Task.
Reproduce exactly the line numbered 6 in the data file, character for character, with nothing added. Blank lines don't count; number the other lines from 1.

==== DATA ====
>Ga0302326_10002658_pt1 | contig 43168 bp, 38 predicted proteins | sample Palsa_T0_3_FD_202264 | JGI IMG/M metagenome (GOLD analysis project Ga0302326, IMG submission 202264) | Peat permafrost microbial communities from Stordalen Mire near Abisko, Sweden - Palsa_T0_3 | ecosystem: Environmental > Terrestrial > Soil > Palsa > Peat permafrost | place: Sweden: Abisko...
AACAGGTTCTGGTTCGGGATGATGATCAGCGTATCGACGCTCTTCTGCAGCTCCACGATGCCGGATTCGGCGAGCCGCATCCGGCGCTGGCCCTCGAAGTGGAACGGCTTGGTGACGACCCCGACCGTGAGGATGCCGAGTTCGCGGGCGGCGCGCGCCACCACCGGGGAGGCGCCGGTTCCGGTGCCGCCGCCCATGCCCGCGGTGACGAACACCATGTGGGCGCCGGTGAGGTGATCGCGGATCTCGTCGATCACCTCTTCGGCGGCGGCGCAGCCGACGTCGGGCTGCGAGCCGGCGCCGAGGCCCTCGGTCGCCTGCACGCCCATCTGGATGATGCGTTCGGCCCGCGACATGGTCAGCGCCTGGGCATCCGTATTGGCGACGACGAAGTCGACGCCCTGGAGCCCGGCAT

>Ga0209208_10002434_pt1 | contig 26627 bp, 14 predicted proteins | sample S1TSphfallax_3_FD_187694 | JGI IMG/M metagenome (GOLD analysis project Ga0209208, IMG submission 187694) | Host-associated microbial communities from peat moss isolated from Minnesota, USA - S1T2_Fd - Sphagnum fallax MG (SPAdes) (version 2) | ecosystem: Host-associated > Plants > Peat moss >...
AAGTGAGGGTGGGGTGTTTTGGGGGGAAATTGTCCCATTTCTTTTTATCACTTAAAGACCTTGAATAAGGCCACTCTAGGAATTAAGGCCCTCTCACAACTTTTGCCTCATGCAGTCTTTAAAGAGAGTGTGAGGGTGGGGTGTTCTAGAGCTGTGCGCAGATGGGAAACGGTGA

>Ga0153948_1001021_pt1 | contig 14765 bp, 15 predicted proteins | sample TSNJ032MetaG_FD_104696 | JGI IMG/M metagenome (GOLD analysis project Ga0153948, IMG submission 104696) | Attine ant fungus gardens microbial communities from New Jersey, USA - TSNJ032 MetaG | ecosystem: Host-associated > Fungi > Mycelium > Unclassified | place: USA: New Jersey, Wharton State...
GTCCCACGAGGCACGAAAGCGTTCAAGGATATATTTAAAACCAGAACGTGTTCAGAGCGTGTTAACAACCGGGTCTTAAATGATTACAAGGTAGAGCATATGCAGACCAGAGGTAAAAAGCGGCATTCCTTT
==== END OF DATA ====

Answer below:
GTCCCACGAGGCACGAAAGCGTTCAAGGATATATTTAAAACCAGAACGTGTTCAGAGCGTGTTAACAACCGGGTCTTAAATGATTACAAGGTAGAGCATATGCAGACCAGAGGTAAAAAGCGGCATTCCTTT